Murder Hornets Devoured By Praying Mantis VIDEO

Murder Hornet vs Praying Mantis

Murder Hornet vs Praying Mantis

The giant Asian hornet, commonly referred to as the "murder hornet" has made its way to the United States, with Washington State being the first to report its devastation. If you were freaked out by the news that "murder hornets" have arrived in the United States, you'll be comforted by this video showing exactly how fast a praying mantis can attack and devour their heads - while they're still alive.

Just like every other creature in the universe, murder hornets are part of the food chain, and their nemesis is the praying mantis. Mantis, who can reach up to 6-inches in length, typically feed on moths, crickets, grasshoppers, and flies. The females are also known to eat their mate just after or even during the mating process. These videos show a praying mantis quickly capturing a murder hornet and devouring its head while its still alive.

Murder hornets can reach 2-inches in length and are equipped with powerful stingers that can actually puncture a beekeeper's suit and inject the same amount of toxic venom as some snakes. Japan reports that these giant hornets often attack in groups and kill roughly 50 people each year in their country.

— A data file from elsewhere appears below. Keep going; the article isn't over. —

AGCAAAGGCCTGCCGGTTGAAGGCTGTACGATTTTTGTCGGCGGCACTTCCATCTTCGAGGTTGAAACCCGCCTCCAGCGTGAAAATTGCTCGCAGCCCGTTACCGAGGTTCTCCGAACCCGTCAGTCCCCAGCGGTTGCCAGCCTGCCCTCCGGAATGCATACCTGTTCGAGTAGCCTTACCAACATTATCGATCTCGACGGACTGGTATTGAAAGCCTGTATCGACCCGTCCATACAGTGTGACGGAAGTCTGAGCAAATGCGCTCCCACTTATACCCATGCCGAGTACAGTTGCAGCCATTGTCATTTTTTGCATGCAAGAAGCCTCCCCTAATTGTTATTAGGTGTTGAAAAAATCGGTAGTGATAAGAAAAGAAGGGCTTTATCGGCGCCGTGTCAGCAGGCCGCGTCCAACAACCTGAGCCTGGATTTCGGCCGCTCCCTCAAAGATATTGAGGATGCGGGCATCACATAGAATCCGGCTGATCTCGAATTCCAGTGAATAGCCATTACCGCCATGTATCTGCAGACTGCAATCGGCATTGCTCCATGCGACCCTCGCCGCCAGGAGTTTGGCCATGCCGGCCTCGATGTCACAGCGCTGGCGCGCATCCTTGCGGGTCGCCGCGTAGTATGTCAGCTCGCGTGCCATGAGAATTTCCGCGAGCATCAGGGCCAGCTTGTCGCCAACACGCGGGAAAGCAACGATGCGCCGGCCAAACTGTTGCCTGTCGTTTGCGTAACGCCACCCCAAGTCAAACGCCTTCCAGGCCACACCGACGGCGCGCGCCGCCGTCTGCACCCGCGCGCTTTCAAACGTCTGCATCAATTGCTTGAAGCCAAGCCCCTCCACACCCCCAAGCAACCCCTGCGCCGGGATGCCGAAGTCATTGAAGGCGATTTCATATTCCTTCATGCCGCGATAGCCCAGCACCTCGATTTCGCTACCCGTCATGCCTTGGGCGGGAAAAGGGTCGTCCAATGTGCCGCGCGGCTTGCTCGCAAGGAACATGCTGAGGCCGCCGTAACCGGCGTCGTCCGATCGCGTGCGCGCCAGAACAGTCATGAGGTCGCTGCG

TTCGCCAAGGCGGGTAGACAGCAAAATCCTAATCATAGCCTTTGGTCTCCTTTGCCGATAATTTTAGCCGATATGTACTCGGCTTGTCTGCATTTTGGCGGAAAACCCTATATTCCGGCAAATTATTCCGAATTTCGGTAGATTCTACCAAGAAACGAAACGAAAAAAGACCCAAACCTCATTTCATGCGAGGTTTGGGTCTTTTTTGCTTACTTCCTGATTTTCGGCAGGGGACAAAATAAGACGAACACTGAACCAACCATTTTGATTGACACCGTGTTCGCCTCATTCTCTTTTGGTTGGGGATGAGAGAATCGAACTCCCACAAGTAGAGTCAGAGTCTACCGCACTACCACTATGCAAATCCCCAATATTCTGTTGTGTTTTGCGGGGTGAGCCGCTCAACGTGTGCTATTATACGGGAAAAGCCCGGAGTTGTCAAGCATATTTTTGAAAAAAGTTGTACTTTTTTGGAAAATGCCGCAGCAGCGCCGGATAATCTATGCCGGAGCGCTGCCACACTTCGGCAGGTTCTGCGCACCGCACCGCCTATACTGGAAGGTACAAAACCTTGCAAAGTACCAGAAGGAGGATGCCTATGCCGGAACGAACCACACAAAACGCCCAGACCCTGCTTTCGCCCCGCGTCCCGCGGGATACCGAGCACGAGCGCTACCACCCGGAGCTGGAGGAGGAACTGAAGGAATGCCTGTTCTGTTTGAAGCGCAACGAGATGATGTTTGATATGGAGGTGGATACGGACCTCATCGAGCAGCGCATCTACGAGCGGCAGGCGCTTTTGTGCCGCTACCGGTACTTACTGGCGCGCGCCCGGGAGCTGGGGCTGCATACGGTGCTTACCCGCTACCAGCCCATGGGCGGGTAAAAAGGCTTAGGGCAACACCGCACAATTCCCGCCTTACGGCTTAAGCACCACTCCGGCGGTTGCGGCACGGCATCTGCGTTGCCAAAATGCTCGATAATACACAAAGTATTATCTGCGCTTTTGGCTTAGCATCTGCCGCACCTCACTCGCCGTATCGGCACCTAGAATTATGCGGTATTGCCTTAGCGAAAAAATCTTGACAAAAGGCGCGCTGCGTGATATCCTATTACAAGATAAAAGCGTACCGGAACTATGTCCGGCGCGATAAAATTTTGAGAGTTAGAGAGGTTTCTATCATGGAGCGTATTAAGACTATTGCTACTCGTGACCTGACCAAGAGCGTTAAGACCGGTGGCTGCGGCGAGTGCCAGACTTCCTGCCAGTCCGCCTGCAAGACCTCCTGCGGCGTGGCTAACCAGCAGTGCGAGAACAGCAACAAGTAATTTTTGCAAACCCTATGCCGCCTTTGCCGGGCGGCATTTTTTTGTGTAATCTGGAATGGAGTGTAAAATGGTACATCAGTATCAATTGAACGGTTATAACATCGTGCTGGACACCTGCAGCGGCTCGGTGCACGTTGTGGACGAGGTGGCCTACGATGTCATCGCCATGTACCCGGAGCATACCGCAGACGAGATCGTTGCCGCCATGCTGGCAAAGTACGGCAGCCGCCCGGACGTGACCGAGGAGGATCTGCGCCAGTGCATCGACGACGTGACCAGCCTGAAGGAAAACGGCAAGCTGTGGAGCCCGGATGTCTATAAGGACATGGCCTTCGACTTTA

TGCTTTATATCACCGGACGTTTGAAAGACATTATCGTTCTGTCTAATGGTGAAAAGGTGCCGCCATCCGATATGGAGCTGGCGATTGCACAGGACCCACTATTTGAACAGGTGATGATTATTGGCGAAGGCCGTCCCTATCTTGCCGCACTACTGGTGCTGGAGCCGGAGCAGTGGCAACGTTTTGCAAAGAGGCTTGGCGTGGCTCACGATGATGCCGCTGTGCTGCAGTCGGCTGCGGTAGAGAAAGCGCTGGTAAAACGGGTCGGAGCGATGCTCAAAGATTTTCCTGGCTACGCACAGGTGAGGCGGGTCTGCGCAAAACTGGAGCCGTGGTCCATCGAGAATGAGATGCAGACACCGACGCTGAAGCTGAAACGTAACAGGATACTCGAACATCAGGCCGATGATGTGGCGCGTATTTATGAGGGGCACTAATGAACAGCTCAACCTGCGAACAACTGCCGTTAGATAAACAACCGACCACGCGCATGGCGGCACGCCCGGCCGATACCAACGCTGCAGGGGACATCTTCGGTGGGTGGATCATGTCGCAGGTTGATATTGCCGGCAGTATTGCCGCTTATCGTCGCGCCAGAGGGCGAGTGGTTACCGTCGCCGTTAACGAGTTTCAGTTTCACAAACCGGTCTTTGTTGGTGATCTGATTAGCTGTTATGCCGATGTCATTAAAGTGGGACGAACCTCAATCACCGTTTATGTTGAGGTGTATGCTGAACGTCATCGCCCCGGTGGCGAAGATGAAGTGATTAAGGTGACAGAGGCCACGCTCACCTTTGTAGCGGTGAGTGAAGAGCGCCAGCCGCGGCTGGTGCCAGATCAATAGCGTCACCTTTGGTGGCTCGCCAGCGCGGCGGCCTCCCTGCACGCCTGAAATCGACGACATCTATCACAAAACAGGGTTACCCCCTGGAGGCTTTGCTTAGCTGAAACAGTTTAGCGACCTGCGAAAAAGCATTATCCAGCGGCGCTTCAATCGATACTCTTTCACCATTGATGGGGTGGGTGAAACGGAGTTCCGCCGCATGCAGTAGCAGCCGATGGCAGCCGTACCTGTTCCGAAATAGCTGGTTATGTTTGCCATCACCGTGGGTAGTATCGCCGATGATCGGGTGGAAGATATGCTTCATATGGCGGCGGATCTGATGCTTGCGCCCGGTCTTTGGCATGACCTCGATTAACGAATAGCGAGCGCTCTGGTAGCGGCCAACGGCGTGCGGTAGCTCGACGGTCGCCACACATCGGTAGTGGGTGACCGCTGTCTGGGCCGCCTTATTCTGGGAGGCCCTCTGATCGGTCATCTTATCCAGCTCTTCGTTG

The environment impact of these hornets is considerable since they mostly feed on other bees who the agriculture industry and farmers rely on to pollinate plants and produce honey. The hornets are known to wipe out entire colonies of bees, biting their heads off and feeding the thoraxes to their young. Beekeepers have found thousands of headless bee carcasses littering the ground around hives after the murder hornets pass through.

Praying mantis are completely carnivorous eating other insects and their same species. If provoked, they may bit humans, but their bites are not venomous and not know to cause harm to people.

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